War crimes of CIA-backed Afghan forces


Mohammad Jamil

IT is the first time that a serious effort has been made by Human Rights Watch (HRW) to assess the loss by the invaders’ involvement in genocide in Afghanistan. In a damning 50-page report, Human Rights Watch (HRW) stated that night raids and aerial strikes led to mounting civilian casualties. It confirmed that CIA-backed Afghan strike forces are involved in night-time raids into homes in remote villages, forced disappearances, attacks on healthcare facilities and summary executions which according to HRW amounts to atrocities and possible war crimes. The HRW quoted at least 14 cases across nine provinces over the last 2 years, and highlighted two serious matters; CIA-trained Afghan forces show little concern for civilian life and shot people taken in their custody during the night raids. Since there is great majority of Uzbeks, Tajiks and Hazaras in the armed forces, they are committing crimes against Pashtuns.
The Taliban draw the bulk of their fighters and supporters from Pashtuns – more than half of Afghanistan’s population – are determined to have their rightful share in power. And there is reason to do so because 18 years’ resistance shows that Pashtuns are not likely to shift their loyalties away from the Taliban in any case. Afghans are paying the price with their innocent blood – the blood of their civilians, their children and their women. The saddest part is that there are no tears in western eyes on colossal massacre of Afghan civilians. Not a single human rights activist made an issue of this civilian carnage as if Afghans are no human beings. However, the recent Human Right Watch report stated that death squads under the command of the CIA repeatedly carry out and continue to carry out war crimes and crimes against humanity in Afghanistan.
HRW report also states that “the true nature and composition of the death squads is still not fully understood but one thing is known that they are recruited, trained, funded and operationally led by the CIA. These death squads have no respect for international law as they carry out daily night raids on villages and houses of Afghans, force their way inside homes like armed-robbers, force people out of their homes, loot valuables, demolish homes with explosives and ruthlessly murder innocent youngsters inside their own homes in front of their family members”. The high level of civilian casualties from operations by the pro-government forces mainly from air and search operations have raised eye-brows across the world. Brigadier Retired Mohammad Arif, an Afghan army veteran and defense analyst, told Anadolu Agency, that this rise in violence came on the heels of U.S. President Donald Trump’s South Asia strategy announced in 2017.
Thousands of Afghans in affected areas such as Kunduz, Paktika, Maidan Wardak, Ghazni, Kunar and Nangarhar provinces have held multiple street protests against such deadly air and ground offensives by the government forces. For the first time since the UN Assistance Mission in Afghanistan started keeping records in the war-ravaged country, the civilian casualties caused by the pro-government forces in the first quarter of 2019 surpassed those caused by the Taliban insurgents and other anti-government forces. This UN report documented a total of 1,773 civilian casualties (581 deaths and 1,192 injured), including 582 child casualties (150 deaths and 432 injured) between January 1 and March 31 this year. It went to state that pro-government forces carried out 43 aerial operations in the first quarter of 2019 that resulted in 228 civilian casualties (145 deaths, 83 injured), with international military forces responsible for 39 of these operations resulting in 219 civilian casualties (140 deaths, 79 injured).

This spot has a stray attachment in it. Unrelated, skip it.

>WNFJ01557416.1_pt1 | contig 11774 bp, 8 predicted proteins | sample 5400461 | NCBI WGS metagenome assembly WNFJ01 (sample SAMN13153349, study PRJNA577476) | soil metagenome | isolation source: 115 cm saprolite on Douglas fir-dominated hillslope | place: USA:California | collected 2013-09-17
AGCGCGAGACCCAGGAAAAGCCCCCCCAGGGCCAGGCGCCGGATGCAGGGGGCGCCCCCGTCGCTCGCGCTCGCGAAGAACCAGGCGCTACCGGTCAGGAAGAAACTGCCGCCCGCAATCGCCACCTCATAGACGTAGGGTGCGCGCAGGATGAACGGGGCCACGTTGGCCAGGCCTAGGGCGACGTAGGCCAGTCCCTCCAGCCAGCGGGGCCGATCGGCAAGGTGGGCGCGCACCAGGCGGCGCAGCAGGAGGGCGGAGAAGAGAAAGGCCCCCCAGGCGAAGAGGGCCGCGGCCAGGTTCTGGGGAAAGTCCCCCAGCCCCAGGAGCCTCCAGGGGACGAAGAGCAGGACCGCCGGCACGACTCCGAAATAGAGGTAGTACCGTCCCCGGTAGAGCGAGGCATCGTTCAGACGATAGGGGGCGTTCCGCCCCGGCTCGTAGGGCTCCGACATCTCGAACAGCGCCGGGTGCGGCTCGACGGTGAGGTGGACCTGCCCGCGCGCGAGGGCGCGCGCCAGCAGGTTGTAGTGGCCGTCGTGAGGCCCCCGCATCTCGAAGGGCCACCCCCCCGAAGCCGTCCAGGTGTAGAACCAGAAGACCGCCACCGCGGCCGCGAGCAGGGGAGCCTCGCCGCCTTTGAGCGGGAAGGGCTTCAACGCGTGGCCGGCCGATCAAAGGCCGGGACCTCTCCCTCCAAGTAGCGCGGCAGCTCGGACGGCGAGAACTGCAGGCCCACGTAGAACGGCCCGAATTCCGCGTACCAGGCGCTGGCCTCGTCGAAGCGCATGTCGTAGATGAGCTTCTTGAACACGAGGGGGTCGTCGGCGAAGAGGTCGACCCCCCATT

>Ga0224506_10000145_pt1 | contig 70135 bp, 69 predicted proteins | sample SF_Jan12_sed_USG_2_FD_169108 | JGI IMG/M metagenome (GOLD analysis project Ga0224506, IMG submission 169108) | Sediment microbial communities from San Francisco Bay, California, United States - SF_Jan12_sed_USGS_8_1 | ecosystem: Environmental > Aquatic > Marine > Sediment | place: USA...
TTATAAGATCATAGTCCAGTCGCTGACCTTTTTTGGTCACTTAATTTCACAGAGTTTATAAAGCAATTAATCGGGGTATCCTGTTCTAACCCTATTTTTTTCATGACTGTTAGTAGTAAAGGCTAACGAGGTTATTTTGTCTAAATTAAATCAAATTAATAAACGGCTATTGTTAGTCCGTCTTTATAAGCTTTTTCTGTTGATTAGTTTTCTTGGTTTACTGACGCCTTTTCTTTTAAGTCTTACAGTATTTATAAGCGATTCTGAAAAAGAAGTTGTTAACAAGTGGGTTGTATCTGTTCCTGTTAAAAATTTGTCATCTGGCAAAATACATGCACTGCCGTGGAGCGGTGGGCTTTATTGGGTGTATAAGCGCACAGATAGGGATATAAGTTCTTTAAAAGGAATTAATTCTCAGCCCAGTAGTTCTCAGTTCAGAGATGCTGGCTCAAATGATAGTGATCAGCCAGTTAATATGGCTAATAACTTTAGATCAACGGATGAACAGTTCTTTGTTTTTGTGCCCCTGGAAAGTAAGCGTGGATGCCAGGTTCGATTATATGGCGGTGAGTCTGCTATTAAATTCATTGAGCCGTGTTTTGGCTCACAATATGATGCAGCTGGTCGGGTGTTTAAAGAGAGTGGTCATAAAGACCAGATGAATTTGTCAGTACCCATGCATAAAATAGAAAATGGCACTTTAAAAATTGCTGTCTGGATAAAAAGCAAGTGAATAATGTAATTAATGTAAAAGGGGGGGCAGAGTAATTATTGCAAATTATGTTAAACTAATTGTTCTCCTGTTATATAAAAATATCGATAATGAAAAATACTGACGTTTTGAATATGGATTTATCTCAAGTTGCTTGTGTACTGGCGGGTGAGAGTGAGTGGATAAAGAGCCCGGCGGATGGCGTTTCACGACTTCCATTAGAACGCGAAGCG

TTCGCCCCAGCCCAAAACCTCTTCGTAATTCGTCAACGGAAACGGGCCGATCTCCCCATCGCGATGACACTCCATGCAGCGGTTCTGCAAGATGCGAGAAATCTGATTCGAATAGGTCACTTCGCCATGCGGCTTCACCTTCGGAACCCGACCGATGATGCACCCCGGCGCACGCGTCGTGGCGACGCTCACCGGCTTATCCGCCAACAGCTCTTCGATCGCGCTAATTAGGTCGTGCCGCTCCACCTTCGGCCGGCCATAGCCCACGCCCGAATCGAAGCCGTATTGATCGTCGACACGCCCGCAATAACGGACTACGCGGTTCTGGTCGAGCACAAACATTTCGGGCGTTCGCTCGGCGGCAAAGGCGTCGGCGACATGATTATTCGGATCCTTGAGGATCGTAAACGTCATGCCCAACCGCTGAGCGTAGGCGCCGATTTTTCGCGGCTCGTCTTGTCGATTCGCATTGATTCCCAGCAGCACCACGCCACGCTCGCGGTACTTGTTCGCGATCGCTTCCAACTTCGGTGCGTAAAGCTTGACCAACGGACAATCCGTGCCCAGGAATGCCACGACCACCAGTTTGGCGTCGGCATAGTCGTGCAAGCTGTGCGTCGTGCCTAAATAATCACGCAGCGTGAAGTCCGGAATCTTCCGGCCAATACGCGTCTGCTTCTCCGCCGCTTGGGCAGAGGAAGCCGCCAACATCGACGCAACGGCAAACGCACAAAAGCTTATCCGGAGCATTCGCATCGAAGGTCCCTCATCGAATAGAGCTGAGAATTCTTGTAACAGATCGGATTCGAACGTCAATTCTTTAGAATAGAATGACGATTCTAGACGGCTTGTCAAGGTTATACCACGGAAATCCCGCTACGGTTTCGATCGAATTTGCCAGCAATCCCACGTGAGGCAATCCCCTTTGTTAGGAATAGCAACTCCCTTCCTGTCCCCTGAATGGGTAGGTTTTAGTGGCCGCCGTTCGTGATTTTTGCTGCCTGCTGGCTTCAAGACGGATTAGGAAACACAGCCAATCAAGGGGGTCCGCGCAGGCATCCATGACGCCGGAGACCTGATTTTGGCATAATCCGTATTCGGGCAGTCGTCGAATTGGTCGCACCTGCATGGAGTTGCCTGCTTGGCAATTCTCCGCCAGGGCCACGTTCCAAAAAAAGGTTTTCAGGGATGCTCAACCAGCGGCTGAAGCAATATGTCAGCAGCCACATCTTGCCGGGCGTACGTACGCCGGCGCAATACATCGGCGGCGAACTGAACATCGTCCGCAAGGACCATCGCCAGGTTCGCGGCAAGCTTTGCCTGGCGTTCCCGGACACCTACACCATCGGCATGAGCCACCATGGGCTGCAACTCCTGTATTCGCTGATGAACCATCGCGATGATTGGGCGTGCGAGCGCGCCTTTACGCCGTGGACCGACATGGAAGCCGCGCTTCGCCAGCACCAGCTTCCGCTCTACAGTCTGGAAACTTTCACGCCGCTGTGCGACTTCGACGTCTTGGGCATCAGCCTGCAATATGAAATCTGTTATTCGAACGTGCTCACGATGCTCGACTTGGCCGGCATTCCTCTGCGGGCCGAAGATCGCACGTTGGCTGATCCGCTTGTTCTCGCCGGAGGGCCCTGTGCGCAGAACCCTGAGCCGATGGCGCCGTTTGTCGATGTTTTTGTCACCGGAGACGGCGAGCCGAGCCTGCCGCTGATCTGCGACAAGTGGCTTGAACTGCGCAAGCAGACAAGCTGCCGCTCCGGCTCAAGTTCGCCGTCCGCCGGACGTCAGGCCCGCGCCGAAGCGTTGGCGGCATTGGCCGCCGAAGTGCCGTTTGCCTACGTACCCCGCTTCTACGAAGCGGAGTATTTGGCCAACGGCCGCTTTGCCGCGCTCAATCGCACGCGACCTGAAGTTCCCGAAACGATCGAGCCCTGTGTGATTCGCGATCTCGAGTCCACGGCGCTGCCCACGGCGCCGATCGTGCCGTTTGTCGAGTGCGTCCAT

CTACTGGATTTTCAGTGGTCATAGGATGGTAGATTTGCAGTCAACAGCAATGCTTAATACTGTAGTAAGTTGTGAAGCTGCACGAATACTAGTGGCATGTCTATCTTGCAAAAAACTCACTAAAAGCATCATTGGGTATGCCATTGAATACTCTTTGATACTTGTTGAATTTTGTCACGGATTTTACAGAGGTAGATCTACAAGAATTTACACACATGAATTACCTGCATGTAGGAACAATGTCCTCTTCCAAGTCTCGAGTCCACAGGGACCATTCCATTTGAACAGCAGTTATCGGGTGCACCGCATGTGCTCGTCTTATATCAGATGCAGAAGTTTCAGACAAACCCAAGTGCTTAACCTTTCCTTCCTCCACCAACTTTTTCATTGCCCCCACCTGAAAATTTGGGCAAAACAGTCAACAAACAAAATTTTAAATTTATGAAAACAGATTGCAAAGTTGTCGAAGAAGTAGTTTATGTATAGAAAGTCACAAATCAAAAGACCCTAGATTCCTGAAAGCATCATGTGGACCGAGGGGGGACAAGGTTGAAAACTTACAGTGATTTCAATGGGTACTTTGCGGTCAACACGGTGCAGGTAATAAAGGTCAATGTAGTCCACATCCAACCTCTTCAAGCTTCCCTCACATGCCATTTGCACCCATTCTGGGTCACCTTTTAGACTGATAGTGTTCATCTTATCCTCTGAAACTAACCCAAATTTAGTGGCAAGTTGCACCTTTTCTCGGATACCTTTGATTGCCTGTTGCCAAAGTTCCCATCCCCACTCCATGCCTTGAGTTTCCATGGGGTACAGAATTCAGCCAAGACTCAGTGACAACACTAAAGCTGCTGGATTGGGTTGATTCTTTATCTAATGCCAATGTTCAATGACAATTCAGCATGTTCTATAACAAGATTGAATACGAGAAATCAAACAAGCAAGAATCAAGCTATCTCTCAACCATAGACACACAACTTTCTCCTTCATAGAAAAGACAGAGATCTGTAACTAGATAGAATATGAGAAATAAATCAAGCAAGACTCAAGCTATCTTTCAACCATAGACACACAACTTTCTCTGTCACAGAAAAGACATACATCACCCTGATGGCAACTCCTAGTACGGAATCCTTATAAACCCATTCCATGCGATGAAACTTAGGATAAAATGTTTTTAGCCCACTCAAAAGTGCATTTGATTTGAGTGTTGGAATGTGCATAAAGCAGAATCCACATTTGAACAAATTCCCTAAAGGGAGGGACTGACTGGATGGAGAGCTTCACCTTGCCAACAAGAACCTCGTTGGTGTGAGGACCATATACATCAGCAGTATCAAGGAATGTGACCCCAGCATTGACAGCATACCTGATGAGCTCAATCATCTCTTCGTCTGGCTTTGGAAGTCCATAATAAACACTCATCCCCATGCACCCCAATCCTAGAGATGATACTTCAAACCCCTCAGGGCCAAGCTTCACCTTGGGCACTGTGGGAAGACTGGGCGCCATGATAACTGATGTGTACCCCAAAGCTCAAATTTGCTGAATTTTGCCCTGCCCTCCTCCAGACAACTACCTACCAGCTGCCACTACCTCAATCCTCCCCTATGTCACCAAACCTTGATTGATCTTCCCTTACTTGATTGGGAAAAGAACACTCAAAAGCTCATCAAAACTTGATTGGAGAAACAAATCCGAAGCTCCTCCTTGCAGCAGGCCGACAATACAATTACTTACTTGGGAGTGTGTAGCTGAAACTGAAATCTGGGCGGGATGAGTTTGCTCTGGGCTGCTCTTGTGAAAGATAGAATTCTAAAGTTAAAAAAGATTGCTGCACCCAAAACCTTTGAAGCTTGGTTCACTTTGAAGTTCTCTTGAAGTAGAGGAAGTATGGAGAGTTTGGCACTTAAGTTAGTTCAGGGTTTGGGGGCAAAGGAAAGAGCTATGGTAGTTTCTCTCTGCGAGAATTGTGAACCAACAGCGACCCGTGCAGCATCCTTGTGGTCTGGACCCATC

In November 2017, the airstrikes in Kunduz at night had targeted three villages in Chardara, a district west of the provincial capital where Taliban fighters have long maintained a strong presence. Afghan security forces prevented access to the bomb sites in Essa Khil, Qatl-e Aam and Uzbek Bazaar in order to hide the civilian killings in the strikes. A Provincial Council member estimated that around 55 civilians had been killed while an Afghan aid worker said at least 40 had been killed, including women and children. In this situation, the collective international humanitarian conscience is facing a great challenge. Will they be able to defend the human rights of the oppressed from the oppressor or continue their hypocritical silence in face of the criminal invaders? The Taliban appreciated the recent HRW report, but publishing a report about this mass-murder is not enough.
A number of victims recalled the horrifying moments of death and despair following one such raid in summer. According to another report, the ghastly night raids by the Kabul government’s frontline forces backed by the CIA in the fight against terrorism are living nightmares for civilians. The Taliban’s Islamic Emirate of Afghanistan asked the international community to prevent the ongoing systematic massacre of Afghans. It also called on all domestic political parties and the various strata, individuals and groups of society to pay serious attention to the issue. All must raise their voices in unison to prevent the ongoing ruthless murder of Afghans, plunder of their wealth and destruction of their homes and villages. Take a stand against these crimes against humanity on the basis of Islamic brotherhood and humanitarian sympathy without any political bias by stopping the killers of innocent compatriots known to both our people and history.
—The writer is a senior journalist based in Lahore.

Previous articleKartarpur Corridor: Challenges and opportunities
Next articleVoice of the people